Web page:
Last year, we had a ton of fun competing in the RedBull creation contest. The idea is that RedBull hosts this big contest where teams compete by making awesome stuff. Finalists get to take a trip to Brooklyn for a build off extravaganza. Frankly, we think this is how ALL advertising budgets should be spent.
This year, however, we will not be participating as a team in the contest. We’ll be helping judge it!
In previous years, RedBull has sent out some custom hardware for people to use. Last year it was basically an Arduino on a custom PCB with some cool touch sensors. This year, they’ve sent out this multi purpose LED controller shield that looks pretty impressive.
You can see all the details along with a breakdown of the board from the creator himself, after the break.
From [JoeJoe], the creator of the board:
Basically, it is kind of an LED lighting multi-tool with some extra sensors and output devices on-board. The board is controlled over I2C using an Arduino Uno R3, or you can air-wire pretty much any device that supports 400KHz (fast mode) I2C to the breakout pads. We’ve tested it with some of custom networked devices and with Raspberry Pi, for example. The I2C addresses of each device are written on the silkscreen of the board, though some peripherals (on PIC microcontrollers for example) expect you to use that address shifted one bit to the left (they don’t automatically add in the low read/write bit).
Onboard you will find the following:
- Two smart devices for driving 12V RGB LED strip. Each device will drive up to four strips, for a total of 24 discrete channels. There are built-in macros for color fades over time, pulsing, random color sweeps, etc which offload the necessity of controlling of these effects from the Arduino. To use these, follow the wiring specified on the silkscreen for the strip, and hook up at 12V power supply to the pads/terminal block at the top of the board. I *suppose* these could also be used to PWM any sort of device that was within the current/power specs of the MOSFET, but I’d definitely suggest snubber diodes if you were to attempt any DC motor controlling. We included 5M of RGB strip in the package.
- One “addressable LED strip multi-tool” device. This handles the timing for controlling up to 256 RGB pixels of addressable strip based on the WS2811, WS2801, or LPD8806 IC. We have included 1M of high-density WS2811 strip, which is the default mode for the device. Using the library macros, you can write a framebuffer to the strip, set up gradients between two colors across a number of pixels, rotate or auto-rotate the current framebuffer at a given speed, and create a effects such as ‘comet’ chase. To use this device, you’ll hook 5v up to the marked location in the lower left of the board.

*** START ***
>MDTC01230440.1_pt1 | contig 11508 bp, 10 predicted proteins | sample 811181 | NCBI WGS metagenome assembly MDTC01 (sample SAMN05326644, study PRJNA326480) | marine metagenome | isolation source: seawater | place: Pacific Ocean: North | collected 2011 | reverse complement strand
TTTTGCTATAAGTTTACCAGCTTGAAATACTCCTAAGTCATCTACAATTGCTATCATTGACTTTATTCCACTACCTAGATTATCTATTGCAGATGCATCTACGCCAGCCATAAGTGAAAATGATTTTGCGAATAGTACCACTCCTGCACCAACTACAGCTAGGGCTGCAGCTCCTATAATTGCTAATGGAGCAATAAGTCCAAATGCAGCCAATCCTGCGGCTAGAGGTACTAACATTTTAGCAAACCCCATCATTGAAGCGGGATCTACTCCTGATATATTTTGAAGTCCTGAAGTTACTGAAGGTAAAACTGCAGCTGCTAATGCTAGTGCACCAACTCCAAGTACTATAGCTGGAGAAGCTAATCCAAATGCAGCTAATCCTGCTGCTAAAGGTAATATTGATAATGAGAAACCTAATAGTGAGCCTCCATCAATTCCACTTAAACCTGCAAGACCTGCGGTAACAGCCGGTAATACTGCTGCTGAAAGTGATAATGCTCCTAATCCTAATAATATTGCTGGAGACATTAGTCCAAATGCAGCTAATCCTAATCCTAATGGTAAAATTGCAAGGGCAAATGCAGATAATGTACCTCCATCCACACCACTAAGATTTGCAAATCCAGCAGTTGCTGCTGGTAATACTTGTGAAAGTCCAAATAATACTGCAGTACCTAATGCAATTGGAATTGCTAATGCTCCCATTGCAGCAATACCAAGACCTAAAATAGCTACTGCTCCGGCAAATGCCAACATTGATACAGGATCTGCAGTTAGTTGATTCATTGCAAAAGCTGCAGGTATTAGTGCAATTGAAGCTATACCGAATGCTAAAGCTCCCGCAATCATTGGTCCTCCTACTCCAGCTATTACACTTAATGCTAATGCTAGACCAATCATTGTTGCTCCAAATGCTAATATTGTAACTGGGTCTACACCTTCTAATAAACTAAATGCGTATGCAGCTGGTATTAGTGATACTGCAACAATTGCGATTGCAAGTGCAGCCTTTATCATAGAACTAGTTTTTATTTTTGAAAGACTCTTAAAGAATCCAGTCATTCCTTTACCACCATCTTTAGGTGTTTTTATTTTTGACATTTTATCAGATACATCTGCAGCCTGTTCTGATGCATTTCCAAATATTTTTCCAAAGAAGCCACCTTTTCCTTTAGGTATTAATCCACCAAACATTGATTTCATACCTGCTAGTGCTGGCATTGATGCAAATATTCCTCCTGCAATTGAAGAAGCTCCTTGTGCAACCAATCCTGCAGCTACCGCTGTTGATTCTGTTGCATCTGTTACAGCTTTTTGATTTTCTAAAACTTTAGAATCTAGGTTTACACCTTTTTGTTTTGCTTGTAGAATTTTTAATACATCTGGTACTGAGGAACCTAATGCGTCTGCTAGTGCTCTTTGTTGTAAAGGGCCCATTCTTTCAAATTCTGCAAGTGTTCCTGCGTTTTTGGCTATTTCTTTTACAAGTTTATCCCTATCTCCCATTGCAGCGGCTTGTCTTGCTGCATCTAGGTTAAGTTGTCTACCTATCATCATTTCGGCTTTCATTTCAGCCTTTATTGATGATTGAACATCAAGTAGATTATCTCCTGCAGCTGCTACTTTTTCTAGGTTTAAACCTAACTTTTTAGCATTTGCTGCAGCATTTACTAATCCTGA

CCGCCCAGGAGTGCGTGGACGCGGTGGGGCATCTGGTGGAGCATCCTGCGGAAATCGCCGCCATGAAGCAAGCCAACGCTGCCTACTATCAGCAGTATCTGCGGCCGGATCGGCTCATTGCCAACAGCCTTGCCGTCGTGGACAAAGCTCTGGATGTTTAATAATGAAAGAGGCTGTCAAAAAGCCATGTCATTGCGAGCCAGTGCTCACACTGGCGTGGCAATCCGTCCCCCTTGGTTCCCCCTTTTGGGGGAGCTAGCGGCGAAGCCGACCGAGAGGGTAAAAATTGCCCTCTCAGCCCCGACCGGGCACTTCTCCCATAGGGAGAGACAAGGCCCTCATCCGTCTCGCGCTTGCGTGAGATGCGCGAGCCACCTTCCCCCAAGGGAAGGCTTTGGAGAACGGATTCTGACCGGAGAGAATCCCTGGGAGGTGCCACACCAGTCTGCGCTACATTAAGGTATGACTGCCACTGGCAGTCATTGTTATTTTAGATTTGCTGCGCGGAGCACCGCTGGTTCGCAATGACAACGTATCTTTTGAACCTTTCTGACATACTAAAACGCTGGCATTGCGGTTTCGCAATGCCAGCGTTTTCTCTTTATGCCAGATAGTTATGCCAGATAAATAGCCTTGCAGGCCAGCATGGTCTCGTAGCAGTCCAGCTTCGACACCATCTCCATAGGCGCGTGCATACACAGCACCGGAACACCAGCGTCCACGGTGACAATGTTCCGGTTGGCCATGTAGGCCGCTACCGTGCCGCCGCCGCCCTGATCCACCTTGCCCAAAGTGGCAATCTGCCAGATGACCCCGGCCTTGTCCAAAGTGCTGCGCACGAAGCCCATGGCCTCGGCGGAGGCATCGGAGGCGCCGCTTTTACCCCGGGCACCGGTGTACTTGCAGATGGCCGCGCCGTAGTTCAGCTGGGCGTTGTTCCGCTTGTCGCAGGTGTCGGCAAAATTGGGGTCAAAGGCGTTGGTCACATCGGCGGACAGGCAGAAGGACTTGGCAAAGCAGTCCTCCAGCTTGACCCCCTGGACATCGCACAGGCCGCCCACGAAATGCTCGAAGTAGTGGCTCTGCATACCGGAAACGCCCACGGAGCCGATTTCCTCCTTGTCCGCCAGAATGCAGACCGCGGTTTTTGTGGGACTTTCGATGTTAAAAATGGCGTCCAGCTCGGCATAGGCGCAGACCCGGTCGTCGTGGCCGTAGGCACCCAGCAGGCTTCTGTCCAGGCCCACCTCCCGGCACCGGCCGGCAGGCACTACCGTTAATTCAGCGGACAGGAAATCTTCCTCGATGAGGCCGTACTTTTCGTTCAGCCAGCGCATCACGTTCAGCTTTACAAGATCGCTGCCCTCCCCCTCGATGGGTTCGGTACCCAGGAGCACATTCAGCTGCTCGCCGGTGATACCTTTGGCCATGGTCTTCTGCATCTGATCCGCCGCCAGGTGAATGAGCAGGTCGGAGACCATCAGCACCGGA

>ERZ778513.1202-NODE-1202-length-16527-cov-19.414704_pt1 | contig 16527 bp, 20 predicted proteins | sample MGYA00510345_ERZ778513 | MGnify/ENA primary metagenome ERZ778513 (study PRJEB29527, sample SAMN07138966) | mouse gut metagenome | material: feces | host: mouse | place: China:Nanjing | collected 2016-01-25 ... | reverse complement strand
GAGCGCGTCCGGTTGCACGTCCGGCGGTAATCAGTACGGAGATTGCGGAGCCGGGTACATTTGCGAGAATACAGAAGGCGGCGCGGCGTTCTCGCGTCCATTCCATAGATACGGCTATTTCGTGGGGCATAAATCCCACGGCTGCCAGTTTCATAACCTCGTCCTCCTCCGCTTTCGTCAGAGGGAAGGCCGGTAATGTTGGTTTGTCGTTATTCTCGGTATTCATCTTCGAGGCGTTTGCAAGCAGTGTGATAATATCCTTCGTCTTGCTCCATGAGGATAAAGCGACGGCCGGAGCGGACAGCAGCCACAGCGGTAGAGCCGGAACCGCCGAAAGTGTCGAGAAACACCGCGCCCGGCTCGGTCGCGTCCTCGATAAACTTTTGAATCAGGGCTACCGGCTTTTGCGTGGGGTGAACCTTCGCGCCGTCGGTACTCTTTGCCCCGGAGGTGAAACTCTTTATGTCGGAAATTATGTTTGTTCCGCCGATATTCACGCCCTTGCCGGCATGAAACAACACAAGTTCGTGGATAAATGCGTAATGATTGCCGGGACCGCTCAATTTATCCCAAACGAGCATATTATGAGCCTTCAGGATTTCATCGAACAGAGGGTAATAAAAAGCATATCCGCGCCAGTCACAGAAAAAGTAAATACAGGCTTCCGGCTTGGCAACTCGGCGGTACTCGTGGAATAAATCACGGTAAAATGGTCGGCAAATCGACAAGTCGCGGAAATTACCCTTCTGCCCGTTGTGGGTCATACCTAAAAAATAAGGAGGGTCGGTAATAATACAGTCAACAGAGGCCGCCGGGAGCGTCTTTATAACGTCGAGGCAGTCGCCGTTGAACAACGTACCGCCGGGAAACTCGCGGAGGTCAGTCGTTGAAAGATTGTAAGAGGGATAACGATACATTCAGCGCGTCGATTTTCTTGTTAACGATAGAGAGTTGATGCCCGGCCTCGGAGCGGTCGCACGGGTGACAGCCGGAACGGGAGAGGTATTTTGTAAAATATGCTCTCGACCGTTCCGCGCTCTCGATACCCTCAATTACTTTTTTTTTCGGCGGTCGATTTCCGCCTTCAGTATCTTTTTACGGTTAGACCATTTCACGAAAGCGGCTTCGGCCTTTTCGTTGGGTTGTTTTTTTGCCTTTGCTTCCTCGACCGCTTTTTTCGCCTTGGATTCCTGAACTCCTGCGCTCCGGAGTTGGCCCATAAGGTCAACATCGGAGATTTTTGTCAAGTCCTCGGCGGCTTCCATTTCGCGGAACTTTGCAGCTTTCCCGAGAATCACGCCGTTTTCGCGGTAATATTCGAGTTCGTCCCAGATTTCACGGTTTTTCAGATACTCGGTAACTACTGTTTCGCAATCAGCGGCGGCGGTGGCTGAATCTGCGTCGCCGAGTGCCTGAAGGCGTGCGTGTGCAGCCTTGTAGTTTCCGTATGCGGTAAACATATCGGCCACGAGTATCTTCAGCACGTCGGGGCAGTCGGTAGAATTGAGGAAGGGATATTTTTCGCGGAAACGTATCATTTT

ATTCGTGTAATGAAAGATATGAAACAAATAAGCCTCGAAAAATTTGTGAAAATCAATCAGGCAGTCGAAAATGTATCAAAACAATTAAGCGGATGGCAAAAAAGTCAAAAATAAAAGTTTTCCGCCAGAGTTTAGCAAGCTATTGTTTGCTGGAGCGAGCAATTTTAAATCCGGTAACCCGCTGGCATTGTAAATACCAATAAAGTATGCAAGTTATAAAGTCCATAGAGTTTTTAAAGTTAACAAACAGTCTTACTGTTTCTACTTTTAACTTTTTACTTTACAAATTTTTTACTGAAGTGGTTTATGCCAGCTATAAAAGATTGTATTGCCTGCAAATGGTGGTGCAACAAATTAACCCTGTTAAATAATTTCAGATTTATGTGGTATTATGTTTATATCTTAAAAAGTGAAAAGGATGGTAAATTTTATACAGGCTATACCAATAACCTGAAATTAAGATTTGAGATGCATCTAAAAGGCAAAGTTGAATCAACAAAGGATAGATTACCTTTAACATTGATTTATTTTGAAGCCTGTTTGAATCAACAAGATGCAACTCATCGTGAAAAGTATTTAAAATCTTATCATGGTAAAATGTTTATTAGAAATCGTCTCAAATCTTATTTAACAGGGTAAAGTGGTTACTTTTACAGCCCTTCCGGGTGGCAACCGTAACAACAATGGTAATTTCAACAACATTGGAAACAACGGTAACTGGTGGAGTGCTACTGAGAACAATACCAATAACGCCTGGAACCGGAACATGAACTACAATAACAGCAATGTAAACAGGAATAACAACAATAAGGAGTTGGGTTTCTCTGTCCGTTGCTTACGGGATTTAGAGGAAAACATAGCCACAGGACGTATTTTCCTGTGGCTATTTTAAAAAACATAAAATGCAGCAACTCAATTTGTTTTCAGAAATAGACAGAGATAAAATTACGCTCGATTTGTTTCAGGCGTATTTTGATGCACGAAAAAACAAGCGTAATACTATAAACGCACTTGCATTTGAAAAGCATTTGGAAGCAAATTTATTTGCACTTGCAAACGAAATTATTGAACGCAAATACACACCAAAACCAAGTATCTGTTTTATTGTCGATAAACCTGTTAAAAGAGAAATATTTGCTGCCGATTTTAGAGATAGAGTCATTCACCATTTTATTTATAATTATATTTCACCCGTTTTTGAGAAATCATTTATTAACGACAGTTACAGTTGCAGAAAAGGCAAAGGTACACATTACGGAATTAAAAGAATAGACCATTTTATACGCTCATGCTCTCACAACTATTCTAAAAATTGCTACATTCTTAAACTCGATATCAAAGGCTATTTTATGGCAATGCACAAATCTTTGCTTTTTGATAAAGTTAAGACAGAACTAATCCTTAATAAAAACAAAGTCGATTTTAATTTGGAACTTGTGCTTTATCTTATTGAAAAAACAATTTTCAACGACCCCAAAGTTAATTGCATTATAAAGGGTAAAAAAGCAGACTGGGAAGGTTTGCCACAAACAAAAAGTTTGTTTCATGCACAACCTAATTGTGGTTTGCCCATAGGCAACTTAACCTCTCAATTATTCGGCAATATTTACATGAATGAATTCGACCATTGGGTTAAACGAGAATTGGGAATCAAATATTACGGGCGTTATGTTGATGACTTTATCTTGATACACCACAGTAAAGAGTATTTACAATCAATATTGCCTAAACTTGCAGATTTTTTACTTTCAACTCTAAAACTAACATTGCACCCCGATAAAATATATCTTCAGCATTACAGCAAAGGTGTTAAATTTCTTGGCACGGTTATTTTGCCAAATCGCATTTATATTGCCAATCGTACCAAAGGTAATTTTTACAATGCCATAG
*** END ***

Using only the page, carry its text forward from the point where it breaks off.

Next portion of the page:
- One DMX driving device. This is in the lower right of the board, and is for driving 3-channel (RGB mode) DMX fixtures. You can cut apart a 3-pin XLR cable and connect this to LED PAR cans, or any other sort of DMX fixture (fog machine maybe?). Using the library you can write a universe of DMX which will be output continuously to the A and B pins with correct timing.
- One 512Kbit EEPROM, which may be preloaded with something interesting. We included very rudimentary read/write functions for dealing with this on the byte level, but there are better 24LC512 libraries out there that could be used also.
- One tri-axis MEMS accelerometer. The library has functions to read X,Y, and Z. This Kionix unit also has a lot of functionality that we haven’t implemented such as high-pass filtering, tap and double detection, orientation change detection, and adjustable sensitivity (+2g,+4g,+6g).
- One 12-bit DAC. This will output a waveform between 0 and 3.3V which I’m sure someone will find a good use for.
- One temperature sensor. The library has basic functions to read the current temperature and convert the result to Celsius.
- One generally awesome looking circuit board which will nest lovingly with last year’s bullduino in eternal harmony.
For those that haven’t seen the video this campaign was inspired by: